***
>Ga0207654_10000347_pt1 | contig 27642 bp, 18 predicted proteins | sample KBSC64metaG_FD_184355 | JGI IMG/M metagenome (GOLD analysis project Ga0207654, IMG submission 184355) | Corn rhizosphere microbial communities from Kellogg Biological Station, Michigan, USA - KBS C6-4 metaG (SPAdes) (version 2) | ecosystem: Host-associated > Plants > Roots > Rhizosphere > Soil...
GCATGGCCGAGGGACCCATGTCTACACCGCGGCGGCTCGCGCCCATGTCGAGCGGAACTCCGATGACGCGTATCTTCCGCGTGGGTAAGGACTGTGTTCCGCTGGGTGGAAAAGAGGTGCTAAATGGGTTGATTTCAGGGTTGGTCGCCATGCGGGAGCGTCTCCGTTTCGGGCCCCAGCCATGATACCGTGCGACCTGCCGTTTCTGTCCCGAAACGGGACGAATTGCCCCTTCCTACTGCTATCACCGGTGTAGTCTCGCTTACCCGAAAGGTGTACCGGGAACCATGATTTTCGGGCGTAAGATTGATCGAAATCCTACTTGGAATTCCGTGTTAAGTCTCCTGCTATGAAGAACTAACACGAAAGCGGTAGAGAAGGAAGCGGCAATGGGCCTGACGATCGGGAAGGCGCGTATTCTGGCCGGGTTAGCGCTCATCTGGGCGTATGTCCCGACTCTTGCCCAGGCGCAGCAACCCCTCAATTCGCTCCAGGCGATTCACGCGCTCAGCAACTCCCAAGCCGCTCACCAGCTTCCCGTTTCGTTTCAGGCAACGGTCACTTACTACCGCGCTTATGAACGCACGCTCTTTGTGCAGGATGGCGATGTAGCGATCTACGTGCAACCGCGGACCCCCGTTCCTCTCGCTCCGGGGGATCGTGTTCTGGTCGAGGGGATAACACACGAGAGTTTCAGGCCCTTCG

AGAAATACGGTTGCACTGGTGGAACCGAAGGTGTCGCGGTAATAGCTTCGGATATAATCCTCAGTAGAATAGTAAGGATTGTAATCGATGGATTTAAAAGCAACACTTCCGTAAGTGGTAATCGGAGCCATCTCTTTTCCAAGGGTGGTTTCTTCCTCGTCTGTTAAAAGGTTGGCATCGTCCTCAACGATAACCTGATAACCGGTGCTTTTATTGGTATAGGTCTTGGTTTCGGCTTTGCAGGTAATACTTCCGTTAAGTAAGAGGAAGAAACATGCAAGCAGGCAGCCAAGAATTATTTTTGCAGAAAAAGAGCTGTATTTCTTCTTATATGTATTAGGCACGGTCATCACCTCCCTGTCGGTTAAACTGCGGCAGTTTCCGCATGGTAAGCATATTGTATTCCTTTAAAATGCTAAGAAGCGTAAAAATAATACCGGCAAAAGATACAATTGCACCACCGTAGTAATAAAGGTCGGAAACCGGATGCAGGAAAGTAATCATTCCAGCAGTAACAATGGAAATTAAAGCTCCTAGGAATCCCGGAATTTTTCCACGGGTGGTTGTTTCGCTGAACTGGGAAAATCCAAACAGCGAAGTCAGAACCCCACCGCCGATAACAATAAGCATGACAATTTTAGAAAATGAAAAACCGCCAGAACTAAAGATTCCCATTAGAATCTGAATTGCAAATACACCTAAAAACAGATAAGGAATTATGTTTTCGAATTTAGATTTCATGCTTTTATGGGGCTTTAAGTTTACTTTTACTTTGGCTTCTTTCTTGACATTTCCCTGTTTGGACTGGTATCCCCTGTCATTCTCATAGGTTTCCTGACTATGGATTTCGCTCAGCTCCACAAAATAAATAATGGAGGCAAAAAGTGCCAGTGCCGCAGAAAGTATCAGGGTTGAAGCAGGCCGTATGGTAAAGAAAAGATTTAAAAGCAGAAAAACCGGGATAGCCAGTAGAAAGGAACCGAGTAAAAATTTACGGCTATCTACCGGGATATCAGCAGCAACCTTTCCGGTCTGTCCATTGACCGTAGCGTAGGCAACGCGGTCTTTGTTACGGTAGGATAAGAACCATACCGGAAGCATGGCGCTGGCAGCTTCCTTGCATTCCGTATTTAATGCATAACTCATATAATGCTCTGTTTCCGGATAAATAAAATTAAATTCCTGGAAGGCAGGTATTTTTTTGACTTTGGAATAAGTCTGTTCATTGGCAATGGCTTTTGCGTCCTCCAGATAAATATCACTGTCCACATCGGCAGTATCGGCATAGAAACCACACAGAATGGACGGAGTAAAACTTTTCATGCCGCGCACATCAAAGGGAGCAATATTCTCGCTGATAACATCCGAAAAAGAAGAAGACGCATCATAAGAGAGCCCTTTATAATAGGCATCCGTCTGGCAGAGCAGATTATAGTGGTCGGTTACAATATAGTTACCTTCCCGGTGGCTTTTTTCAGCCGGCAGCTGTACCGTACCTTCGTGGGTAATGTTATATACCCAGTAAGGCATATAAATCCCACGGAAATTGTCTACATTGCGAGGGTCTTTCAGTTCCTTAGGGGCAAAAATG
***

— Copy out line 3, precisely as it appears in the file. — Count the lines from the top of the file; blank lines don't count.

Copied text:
AGAAATACGGTTGCACTGGTGGAACCGAAGGTGTCGCGGTAATAGCTTCGGATATAATCCTCAGTAGAATAGTAAGGATTGTAATCGATGGATTTAAAAGCAACACTTCCGTAAGTGGTAATCGGAGCCATCTCTTTTCCAAGGGTGGTTTCTTCCTCGTCTGTTAAAAGGTTGGCATCGTCCTCAACGATAACCTGATAACCGGTGCTTTTATTGGTATAGGTCTTGGTTTCGGCTTTGCAGGTAATACTTCCGTTAAGTAAGAGGAAGAAACATGCAAGCAGGCAGCCAAGAATTATTTTTGCAGAAAAAGAGCTGTATTTCTTCTTATATGTATTAGGCACGGTCATCACCTCCCTGTCGGTTAAACTGCGGCAGTTTCCGCATGGTAAGCATATTGTATTCCTTTAAAATGCTAAGAAGCGTAAAAATAATACCGGCAAAAGATACAATTGCACCACCGTAGTAATAAAGGTCGGAAACCGGATGCAGGAAAGTAATCATTCCAGCAGTAACAATGGAAATTAAAGCTCCTAGGAATCCCGGAATTTTTCCACGGGTGGTTGTTTCGCTGAACTGGGAAAATCCAAACAGCGAAGTCAGAACCCCACCGCCGATAACAATAAGCATGACAATTTTAGAAAATGAAAAACCGCCAGAACTAAAGATTCCCATTAGAATCTGAATTGCAAATACACCTAAAAACAGATAAGGAATTATGTTTTCGAATTTAGATTTCATGCTTTTATGGGGCTTTAAGTTTACTTTTACTTTGGCTTCTTTCTTGACATTTCCCTGTTTGGACTGGTATCCCCTGTCATTCTCATAGGTTTCCTGACTATGGATTTCGCTCAGCTCCACAAAATAAATAATGGAGGCAAAAAGTGCCAGTGCCGCAGAAAGTATCAGGGTTGAAGCAGGCCGTATGGTAAAGAAAAGATTTAAAAGCAGAAAAACCGGGATAGCCAGTAGAAAGGAACCGAGTAAAAATTTACGGCTATCTACCGGGATATCAGCAGCAACCTTTCCGGTCTGTCCATTGACCGTAGCGTAGGCAACGCGGTCTTTGTTACGGTAGGATAAGAACCATACCGGAAGCATGGCGCTGGCAGCTTCCTTGCATTCCGTATTTAATGCATAACTCATATAATGCTCTGTTTCCGGATAAATAAAATTAAATTCCTGGAAGGCAGGTATTTTTTTGACTTTGGAATAAGTCTGTTCATTGGCAATGGCTTTTGCGTCCTCCAGATAAATATCACTGTCCACATCGGCAGTATCGGCATAGAAACCACACAGAATGGACGGAGTAAAACTTTTCATGCCGCGCACATCAAAGGGAGCAATATTCTCGCTGATAACATCCGAAAAAGAAGAAGACGCATCATAAGAGAGCCCTTTATAATAGGCATCCGTCTGGCAGAGCAGATTATAGTGGTCGGTTACAATATAGTTACCTTCCCGGTGGCTTTTTTCAGCCGGCAGCTGTACCGTACCTTCGTGGGTAATGTTATATACCCAGTAAGGCATATAAATCCCACGGAAATTGTCTACATTGCGAGGGTCTTTCAGTTCCTTAGGGGCAAAAATG